Penelope seemed willing enough to believe her sister’s story and skipped away at last as Juliana turned towards one of the hallways nearby. It was well-lit and nearly as full of revellers as the ballroom had been, although these were all lost in sparkling conversations. As she walked past, she overheard snippets of love, politics, and business. Her father always said that the London season balls were where real things got done, not the House of Lords. She also heard the occasional gasp or, more telling, sudden spells of silence as various people turned and caught sight of her face. She wondered if they knew how unoriginal they were all being. For a group of people who so prized the height of society and the latest fashionable thing, they were being intolerably predictable.
Still, she knew better than to show them how pained their reactions made her feel. After all, she suspected that they were mostly good people who were surprised and concerned for her well-being. She tried, whenever possible, to assume the best in people, though she wondered if people knew that sometimes their sympathy hurt as much as their derision.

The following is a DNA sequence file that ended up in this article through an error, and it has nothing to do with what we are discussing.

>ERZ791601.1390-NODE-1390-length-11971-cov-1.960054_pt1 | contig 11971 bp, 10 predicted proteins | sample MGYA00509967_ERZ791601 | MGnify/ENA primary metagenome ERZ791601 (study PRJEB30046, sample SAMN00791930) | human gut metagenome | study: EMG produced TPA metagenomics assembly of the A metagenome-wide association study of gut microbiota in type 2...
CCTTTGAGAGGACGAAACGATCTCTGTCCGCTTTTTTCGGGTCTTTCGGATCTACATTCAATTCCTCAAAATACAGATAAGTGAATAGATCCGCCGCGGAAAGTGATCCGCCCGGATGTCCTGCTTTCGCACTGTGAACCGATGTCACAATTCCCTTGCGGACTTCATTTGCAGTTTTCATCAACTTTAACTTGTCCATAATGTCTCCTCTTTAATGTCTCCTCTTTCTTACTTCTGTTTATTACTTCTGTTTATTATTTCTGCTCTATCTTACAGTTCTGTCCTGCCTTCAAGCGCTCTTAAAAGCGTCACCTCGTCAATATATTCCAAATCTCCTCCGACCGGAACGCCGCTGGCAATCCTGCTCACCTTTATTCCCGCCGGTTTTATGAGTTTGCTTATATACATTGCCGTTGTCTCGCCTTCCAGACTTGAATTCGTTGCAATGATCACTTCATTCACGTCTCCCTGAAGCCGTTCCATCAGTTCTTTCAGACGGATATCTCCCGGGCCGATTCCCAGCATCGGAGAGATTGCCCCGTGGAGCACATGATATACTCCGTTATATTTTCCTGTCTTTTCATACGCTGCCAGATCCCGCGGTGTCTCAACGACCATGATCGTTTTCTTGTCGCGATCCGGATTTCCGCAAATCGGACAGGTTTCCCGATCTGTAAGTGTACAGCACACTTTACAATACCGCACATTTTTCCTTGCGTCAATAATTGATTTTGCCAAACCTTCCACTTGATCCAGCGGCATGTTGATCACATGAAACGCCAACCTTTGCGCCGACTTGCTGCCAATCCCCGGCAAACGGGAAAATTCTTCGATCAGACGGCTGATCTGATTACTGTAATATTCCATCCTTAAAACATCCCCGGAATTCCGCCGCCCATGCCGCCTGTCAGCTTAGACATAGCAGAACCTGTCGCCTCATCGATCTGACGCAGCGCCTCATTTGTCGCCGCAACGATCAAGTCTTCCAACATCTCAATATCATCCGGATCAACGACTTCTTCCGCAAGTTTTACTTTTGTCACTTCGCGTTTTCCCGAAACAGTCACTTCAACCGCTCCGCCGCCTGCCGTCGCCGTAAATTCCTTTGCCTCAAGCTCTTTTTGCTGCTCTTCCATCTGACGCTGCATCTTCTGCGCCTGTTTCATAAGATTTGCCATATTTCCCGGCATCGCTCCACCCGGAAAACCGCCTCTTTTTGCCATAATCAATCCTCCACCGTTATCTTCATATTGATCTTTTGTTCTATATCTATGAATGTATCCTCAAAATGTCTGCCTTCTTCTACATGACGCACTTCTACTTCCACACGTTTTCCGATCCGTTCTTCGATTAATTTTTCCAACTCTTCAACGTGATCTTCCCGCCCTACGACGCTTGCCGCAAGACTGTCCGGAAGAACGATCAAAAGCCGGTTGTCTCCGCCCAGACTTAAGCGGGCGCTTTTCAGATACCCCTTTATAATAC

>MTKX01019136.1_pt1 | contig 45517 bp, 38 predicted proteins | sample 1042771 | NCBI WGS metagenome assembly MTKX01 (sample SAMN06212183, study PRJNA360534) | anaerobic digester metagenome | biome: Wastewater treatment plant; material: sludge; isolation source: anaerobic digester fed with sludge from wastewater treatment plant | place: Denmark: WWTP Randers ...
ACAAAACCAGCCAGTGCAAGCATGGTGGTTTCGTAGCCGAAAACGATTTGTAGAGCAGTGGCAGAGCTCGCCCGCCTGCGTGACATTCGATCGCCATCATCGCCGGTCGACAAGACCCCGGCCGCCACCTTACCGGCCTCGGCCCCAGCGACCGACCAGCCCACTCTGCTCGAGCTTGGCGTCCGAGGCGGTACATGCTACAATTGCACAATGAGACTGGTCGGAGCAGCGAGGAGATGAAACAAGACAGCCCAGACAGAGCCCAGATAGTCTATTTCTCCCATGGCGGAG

At the end of the hall, she felt someone catch her arm and turned to see one of her mother’s old friends from Northampton, a plump lady whose name she could not remember twittering beneath a lacy cap that frosted her thick brown curls.
“Miss Rothmond! What an absolute delight it is to see that you are still coming out in society and making a go of it.”
Juliana blinked in surprise. “Why, thank you…I…” She couldn’t think how else to respond, but it was fortunate for the woman was willing to fill the uncomfortable silence with her opinions.
“I saw that your lovely sister is dancing with every eligible bachelor in the room. You ought not to let her sweep out your rightful place as the belle of the ball.”
Juliana winced at the patronising turn of phrase. “I do not believe that anyone would argue against Penelope’s place as the centre of society,” she said quietly.
“Come now, you are the oldest Rothmond daughter, and therefore the most eligible by far,” the woman said. Then she lowered her voice and patted Juliana’s arm gently, whispering loudly, “Don’t let anyone else tell you otherwise, just because you happen to look –”
“Thank you!” Juliana interjected, suddenly desperate to avoid whatever disparaging thing the other woman meant to include under the guise of encouragement. “You are really too kind. I’m sorry I can’t speak with you longer, but I’m afraid I’m really not feeling very well after all. I suppose we shall have to catch up at a later date.”